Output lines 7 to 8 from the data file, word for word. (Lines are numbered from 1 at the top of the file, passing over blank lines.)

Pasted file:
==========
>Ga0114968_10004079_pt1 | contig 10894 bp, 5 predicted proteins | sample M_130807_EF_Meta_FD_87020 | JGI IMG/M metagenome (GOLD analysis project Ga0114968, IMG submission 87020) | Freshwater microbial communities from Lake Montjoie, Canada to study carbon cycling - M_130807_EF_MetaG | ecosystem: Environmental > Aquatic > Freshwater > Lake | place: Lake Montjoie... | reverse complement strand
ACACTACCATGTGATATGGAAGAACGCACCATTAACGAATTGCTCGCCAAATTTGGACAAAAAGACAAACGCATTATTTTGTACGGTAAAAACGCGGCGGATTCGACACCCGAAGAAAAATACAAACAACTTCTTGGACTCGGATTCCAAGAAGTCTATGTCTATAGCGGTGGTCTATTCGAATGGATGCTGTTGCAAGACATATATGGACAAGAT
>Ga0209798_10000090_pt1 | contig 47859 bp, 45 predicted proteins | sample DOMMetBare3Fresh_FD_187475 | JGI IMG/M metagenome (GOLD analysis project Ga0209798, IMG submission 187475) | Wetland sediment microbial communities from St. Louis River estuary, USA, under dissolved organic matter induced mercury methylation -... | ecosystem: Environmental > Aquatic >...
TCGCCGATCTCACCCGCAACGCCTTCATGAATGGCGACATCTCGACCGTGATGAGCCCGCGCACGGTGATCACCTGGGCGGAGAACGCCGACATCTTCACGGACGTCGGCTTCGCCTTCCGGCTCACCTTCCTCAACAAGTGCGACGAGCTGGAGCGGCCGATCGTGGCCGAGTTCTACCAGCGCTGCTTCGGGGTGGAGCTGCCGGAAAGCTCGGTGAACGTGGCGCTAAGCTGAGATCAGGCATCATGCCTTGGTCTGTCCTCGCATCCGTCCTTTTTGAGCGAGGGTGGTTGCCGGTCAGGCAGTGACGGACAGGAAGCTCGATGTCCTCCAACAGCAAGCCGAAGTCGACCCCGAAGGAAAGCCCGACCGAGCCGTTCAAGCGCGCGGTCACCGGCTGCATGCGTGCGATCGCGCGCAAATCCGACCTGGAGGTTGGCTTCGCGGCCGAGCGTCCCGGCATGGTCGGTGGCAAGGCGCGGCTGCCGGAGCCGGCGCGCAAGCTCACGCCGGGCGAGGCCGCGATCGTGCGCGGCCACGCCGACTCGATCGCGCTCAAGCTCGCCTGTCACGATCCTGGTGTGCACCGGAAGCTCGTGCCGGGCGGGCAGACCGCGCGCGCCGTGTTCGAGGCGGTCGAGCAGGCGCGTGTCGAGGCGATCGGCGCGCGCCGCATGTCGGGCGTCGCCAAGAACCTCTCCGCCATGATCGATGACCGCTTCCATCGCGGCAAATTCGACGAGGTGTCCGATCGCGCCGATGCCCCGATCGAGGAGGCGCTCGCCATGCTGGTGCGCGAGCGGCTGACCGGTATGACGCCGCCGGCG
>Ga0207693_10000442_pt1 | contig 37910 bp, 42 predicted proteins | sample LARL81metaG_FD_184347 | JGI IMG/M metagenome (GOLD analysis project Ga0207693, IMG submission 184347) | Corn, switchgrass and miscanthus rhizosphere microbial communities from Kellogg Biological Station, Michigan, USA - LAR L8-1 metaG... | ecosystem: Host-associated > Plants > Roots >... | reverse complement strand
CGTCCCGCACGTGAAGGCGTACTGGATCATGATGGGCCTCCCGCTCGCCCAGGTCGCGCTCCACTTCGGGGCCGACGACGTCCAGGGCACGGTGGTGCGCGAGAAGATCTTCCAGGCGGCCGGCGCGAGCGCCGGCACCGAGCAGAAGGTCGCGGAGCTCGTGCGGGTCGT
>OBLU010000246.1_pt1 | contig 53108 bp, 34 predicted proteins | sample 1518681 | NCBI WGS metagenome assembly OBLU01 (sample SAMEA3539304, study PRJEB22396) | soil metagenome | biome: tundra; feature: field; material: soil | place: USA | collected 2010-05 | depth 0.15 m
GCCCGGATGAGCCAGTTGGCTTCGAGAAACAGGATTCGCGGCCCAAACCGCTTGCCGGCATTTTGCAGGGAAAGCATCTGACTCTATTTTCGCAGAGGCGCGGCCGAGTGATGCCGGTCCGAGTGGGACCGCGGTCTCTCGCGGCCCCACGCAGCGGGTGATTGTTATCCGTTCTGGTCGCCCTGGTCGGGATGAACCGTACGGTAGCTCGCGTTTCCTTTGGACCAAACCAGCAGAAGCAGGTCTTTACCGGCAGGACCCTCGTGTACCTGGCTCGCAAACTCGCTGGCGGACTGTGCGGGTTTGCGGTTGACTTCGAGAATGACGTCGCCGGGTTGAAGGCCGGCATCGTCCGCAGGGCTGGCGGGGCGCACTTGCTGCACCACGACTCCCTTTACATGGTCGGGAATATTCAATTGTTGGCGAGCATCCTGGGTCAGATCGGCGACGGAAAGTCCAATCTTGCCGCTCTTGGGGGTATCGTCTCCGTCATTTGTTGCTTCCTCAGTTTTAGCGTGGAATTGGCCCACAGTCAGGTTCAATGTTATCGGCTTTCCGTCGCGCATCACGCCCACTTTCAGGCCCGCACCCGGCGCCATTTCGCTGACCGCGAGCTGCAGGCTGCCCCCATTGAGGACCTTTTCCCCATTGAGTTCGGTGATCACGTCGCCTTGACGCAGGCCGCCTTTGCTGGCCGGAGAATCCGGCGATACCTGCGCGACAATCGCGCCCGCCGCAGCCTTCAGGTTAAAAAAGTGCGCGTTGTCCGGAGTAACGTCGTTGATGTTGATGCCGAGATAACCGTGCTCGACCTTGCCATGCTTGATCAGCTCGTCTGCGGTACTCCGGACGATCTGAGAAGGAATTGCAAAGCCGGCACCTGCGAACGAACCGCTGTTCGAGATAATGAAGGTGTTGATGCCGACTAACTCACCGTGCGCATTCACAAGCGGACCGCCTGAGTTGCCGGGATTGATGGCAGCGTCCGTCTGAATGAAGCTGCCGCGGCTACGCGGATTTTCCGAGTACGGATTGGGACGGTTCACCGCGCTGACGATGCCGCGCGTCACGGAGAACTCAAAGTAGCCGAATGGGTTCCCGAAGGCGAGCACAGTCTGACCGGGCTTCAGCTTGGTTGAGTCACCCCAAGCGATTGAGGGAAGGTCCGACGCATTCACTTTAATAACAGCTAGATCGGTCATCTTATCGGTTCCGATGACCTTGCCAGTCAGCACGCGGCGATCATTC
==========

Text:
>OBLU010000246.1_pt1 | contig 53108 bp, 34 predicted proteins | sample 1518681 | NCBI WGS metagenome assembly OBLU01 (sample SAMEA3539304, study PRJEB22396) | soil metagenome | biome: tundra; feature: field; material: soil | place: USA | collected 2010-05 | depth 0.15 m
GCCCGGATGAGCCAGTTGGCTTCGAGAAACAGGATTCGCGGCCCAAACCGCTTGCCGGCATTTTGCAGGGAAAGCATCTGACTCTATTTTCGCAGAGGCGCGGCCGAGTGATGCCGGTCCGAGTGGGACCGCGGTCTCTCGCGGCCCCACGCAGCGGGTGATTGTTATCCGTTCTGGTCGCCCTGGTCGGGATGAACCGTACGGTAGCTCGCGTTTCCTTTGGACCAAACCAGCAGAAGCAGGTCTTTACCGGCAGGACCCTCGTGTACCTGGCTCGCAAACTCGCTGGCGGACTGTGCGGGTTTGCGGTTGACTTCGAGAATGACGTCGCCGGGTTGAAGGCCGGCATCGTCCGCAGGGCTGGCGGGGCGCACTTGCTGCACCACGACTCCCTTTACATGGTCGGGAATATTCAATTGTTGGCGAGCATCCTGGGTCAGATCGGCGACGGAAAGTCCAATCTTGCCGCTCTTGGGGGTATCGTCTCCGTCATTTGTTGCTTCCTCAGTTTTAGCGTGGAATTGGCCCACAGTCAGGTTCAATGTTATCGGCTTTCCGTCGCGCATCACGCCCACTTTCAGGCCCGCACCCGGCGCCATTTCGCTGACCGCGAGCTGCAGGCTGCCCCCATTGAGGACCTTTTCCCCATTGAGTTCGGTGATCACGTCGCCTTGACGCAGGCCGCCTTTGCTGGCCGGAGAATCCGGCGATACCTGCGCGACAATCGCGCCCGCCGCAGCCTTCAGGTTAAAAAAGTGCGCGTTGTCCGGAGTAACGTCGTTGATGTTGATGCCGAGATAACCGTGCTCGACCTTGCCATGCTTGATCAGCTCGTCTGCGGTACTCCGGACGATCTGAGAAGGAATTGCAAAGCCGGCACCTGCGAACGAACCGCTGTTCGAGATAATGAAGGTGTTGATGCCGACTAACTCACCGTGCGCATTCACAAGCGGACCGCCTGAGTTGCCGGGATTGATGGCAGCGTCCGTCTGAATGAAGCTGCCGCGGCTACGCGGATTTTCCGAGTACGGATTGGGACGGTTCACCGCGCTGACGATGCCGCGCGTCACGGAGAACTCAAAGTAGCCGAATGGGTTCCCGAAGGCGAGCACAGTCTGACCGGGCTTCAGCTTGGTTGAGTCACCCCAAGCGATTGAGGGAAGGTCCGACGCATTCACTTTAATAACAGCTAGATCGGTCATCTTATCGGTTCCGATGACCTTGCCAGTCAGCACGCGGCGATCATTC